|Morning Light on Lake Como (M.A Reilly, Argegno, Italy, July 2017)|
Only Hope remained there in an unbreakable home within under the rim of the great jar, and did not fly out at the door. - Hesiod
Within--there's a new, strange feeling hard to name. Alongside each breath, a slim sense of possibility plays. It seems to whispers, All things are possible and I lately answer, Yes. And by answering, I see the woman I have been and am becoming.
It has been so long since I simply have felt like me.
Grief yields. Who knew? It felt so much a part of my blood. Cut me and I bled sorrow. Now the sadness, kindled within my own Pandora's jar, has given way to chancing, to looking down at fear by saying, yes, to life.
Friends, the antidote to grief is verb.
Love as action is stronger than grief--stronger than sorrow. I'll tell you this:
Once, on a snowy cold February morning, my husband told me a secret. He said, "You attract others to you. That's your gift. Live brilliantly. Don't you dare hide away."
And in the 18 months that have gone by since then, I have hidden and stood among others. Both felt unfamiliar until being among others, known and new began to feel comfortable.
John O'Donohue in Anam Cara writes,
"When you find the person you love, an act of ancient recognition brings you together. It is as if millions of years before the silence of nature broke, his or her clay and your clay lay side by side" (p. 45).We are ancient, older than our bodies, unruled by matters of time. I recognize my husband in the march of life that continues. I see him in the wing of a lone cardinal as it glides from view; in the way morning light on Lake Como diffuses the color of the Alps, in the absolute chatter of birds an hour before sunrise, in the sound of the subway as it yields to the station, and in the way memory lives each time my foot still seeks his in bed.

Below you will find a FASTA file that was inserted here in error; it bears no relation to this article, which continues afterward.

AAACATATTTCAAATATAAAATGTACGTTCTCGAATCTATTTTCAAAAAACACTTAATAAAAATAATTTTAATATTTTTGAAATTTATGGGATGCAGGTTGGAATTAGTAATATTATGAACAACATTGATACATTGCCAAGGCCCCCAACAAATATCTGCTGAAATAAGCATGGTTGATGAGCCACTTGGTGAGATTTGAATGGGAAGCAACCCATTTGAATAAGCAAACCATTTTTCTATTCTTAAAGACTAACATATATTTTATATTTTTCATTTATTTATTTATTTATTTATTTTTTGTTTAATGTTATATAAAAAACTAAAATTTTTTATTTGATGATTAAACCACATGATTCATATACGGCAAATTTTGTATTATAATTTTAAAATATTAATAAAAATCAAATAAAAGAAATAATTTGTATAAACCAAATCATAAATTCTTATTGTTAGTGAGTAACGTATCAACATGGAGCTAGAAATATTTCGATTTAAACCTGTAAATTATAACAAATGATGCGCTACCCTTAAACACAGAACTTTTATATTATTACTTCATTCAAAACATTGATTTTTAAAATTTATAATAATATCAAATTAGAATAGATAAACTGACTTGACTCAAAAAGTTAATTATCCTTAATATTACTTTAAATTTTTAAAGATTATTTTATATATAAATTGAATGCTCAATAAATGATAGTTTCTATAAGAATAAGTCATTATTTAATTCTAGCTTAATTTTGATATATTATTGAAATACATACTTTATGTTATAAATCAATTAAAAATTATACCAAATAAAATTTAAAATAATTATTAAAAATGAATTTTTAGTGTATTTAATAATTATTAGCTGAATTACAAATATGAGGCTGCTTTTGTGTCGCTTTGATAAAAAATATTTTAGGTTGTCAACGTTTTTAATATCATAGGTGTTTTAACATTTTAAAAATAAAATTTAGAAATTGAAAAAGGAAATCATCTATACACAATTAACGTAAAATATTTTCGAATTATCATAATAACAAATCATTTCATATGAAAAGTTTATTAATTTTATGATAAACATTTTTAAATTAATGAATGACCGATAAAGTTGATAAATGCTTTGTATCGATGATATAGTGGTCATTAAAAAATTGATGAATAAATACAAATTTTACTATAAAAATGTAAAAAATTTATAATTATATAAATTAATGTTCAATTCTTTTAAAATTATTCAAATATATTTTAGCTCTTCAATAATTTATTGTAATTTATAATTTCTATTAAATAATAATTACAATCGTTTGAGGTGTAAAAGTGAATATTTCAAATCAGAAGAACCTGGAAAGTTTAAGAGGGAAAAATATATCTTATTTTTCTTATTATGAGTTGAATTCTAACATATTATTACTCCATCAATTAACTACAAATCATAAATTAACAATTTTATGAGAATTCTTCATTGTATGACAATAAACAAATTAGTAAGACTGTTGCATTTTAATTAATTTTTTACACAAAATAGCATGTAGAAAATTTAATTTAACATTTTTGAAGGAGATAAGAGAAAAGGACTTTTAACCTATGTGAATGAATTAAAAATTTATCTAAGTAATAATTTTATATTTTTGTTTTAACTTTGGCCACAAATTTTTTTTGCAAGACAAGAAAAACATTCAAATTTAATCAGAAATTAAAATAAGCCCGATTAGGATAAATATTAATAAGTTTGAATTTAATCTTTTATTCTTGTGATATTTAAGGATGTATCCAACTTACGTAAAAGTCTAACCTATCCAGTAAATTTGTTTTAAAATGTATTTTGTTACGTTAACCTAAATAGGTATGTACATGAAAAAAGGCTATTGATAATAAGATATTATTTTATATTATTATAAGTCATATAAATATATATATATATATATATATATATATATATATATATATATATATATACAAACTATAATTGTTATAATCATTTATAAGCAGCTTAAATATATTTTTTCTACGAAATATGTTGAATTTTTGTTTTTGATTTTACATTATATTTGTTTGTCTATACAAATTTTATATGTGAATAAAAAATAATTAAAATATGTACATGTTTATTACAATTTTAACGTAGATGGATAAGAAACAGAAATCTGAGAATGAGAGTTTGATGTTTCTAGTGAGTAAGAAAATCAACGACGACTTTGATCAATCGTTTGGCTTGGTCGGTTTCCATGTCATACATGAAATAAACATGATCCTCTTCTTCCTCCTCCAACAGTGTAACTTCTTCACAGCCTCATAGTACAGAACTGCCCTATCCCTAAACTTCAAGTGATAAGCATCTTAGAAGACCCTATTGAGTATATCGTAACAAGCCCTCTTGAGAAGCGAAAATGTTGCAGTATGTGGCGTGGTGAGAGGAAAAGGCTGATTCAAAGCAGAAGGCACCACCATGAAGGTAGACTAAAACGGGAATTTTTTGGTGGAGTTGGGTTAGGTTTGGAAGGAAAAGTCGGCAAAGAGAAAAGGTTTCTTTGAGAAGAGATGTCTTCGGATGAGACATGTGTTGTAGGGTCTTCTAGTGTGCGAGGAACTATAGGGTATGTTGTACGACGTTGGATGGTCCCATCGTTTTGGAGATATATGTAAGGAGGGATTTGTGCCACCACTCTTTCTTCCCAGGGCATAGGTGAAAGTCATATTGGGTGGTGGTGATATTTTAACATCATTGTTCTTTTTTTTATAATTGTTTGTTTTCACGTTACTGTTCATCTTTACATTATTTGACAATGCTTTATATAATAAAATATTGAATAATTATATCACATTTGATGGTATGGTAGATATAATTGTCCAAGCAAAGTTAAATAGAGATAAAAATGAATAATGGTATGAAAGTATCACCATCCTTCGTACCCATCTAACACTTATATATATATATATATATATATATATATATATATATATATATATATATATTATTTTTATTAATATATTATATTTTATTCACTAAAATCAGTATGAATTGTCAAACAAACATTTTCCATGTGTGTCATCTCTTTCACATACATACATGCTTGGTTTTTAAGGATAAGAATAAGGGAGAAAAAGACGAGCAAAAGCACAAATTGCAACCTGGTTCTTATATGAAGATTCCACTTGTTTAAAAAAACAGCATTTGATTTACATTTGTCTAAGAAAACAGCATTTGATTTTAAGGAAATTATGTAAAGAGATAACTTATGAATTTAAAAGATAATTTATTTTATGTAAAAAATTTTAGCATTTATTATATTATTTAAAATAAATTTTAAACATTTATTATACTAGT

Months ago my son told me that his dad formed us. We carry him with us wherever we are. He's in us. And he is, but not in the way I first thought. Rob would not have sought homage from his son or me, but rather dialogue. And perhaps that is one way to live brilliantly--to live in dialogue with the here and now, with you and those I have yet to meet or know, and to live with the ways our past (re)forms the present.
We are clay, ancient.